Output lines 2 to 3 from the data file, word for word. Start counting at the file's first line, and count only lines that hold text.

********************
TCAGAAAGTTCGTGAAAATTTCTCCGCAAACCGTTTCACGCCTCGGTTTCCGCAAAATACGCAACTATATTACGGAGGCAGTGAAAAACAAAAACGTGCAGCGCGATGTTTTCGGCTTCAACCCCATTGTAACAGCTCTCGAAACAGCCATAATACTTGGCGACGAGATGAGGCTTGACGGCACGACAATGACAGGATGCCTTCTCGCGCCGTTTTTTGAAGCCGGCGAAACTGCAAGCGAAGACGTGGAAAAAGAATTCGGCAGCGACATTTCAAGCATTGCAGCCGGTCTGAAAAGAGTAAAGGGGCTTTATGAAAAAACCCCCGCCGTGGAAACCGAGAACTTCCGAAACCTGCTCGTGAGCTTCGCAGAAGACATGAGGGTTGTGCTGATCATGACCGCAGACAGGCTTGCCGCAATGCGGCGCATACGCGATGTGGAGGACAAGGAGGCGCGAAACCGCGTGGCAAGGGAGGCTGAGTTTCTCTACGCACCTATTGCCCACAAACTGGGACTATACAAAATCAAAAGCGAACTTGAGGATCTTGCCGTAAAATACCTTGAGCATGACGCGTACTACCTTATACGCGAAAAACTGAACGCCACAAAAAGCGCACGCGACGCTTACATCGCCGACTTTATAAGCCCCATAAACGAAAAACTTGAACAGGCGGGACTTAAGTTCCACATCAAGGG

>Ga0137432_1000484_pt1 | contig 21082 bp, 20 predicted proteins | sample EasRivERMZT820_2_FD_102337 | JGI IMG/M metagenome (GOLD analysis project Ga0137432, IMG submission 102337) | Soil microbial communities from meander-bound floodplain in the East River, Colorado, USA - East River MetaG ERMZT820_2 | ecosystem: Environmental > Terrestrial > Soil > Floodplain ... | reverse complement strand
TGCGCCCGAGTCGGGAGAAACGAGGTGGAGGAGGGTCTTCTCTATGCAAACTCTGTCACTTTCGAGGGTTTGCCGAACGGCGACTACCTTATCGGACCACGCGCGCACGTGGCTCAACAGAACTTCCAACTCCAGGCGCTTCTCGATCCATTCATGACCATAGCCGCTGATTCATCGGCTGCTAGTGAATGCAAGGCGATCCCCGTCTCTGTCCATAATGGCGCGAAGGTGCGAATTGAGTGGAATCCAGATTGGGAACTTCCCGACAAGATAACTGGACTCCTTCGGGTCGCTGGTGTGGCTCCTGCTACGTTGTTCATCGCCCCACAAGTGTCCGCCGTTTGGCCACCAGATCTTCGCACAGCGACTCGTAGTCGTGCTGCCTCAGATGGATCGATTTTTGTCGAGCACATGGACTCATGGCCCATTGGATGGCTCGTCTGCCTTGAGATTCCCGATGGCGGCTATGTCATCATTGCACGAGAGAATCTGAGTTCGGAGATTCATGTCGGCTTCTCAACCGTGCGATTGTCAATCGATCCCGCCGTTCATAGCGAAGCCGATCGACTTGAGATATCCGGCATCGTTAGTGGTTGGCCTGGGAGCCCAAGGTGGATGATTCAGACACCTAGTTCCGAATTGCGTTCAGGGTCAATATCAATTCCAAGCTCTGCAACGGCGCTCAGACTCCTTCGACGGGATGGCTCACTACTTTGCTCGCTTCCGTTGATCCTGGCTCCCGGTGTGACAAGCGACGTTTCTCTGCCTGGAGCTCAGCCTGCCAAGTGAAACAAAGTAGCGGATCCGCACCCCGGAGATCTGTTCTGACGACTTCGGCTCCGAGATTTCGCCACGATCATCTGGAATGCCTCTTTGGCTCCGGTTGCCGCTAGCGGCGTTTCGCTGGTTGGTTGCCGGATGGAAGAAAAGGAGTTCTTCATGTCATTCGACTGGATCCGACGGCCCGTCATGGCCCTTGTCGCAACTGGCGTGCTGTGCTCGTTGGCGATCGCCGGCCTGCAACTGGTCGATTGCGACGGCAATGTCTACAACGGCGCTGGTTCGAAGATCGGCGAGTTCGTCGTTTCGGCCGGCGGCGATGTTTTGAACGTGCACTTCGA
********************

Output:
>Ga0137432_1000484_pt1 | contig 21082 bp, 20 predicted proteins | sample EasRivERMZT820_2_FD_102337 | JGI IMG/M metagenome (GOLD analysis project Ga0137432, IMG submission 102337) | Soil microbial communities from meander-bound floodplain in the East River, Colorado, USA - East River MetaG ERMZT820_2 | ecosystem: Environmental > Terrestrial > Soil > Floodplain ... | reverse complement strand
TGCGCCCGAGTCGGGAGAAACGAGGTGGAGGAGGGTCTTCTCTATGCAAACTCTGTCACTTTCGAGGGTTTGCCGAACGGCGACTACCTTATCGGACCACGCGCGCACGTGGCTCAACAGAACTTCCAACTCCAGGCGCTTCTCGATCCATTCATGACCATAGCCGCTGATTCATCGGCTGCTAGTGAATGCAAGGCGATCCCCGTCTCTGTCCATAATGGCGCGAAGGTGCGAATTGAGTGGAATCCAGATTGGGAACTTCCCGACAAGATAACTGGACTCCTTCGGGTCGCTGGTGTGGCTCCTGCTACGTTGTTCATCGCCCCACAAGTGTCCGCCGTTTGGCCACCAGATCTTCGCACAGCGACTCGTAGTCGTGCTGCCTCAGATGGATCGATTTTTGTCGAGCACATGGACTCATGGCCCATTGGATGGCTCGTCTGCCTTGAGATTCCCGATGGCGGCTATGTCATCATTGCACGAGAGAATCTGAGTTCGGAGATTCATGTCGGCTTCTCAACCGTGCGATTGTCAATCGATCCCGCCGTTCATAGCGAAGCCGATCGACTTGAGATATCCGGCATCGTTAGTGGTTGGCCTGGGAGCCCAAGGTGGATGATTCAGACACCTAGTTCCGAATTGCGTTCAGGGTCAATATCAATTCCAAGCTCTGCAACGGCGCTCAGACTCCTTCGACGGGATGGCTCACTACTTTGCTCGCTTCCGTTGATCCTGGCTCCCGGTGTGACAAGCGACGTTTCTCTGCCTGGAGCTCAGCCTGCCAAGTGAAACAAAGTAGCGGATCCGCACCCCGGAGATCTGTTCTGACGACTTCGGCTCCGAGATTTCGCCACGATCATCTGGAATGCCTCTTTGGCTCCGGTTGCCGCTAGCGGCGTTTCGCTGGTTGGTTGCCGGATGGAAGAAAAGGAGTTCTTCATGTCATTCGACTGGATCCGACGGCCCGTCATGGCCCTTGTCGCAACTGGCGTGCTGTGCTCGTTGGCGATCGCCGGCCTGCAACTGGTCGATTGCGACGGCAATGTCTACAACGGCGCTGGTTCGAAGATCGGCGAGTTCGTCGTTTCGGCCGGCGGCGATGTTTTGAACGTGCACTTCGA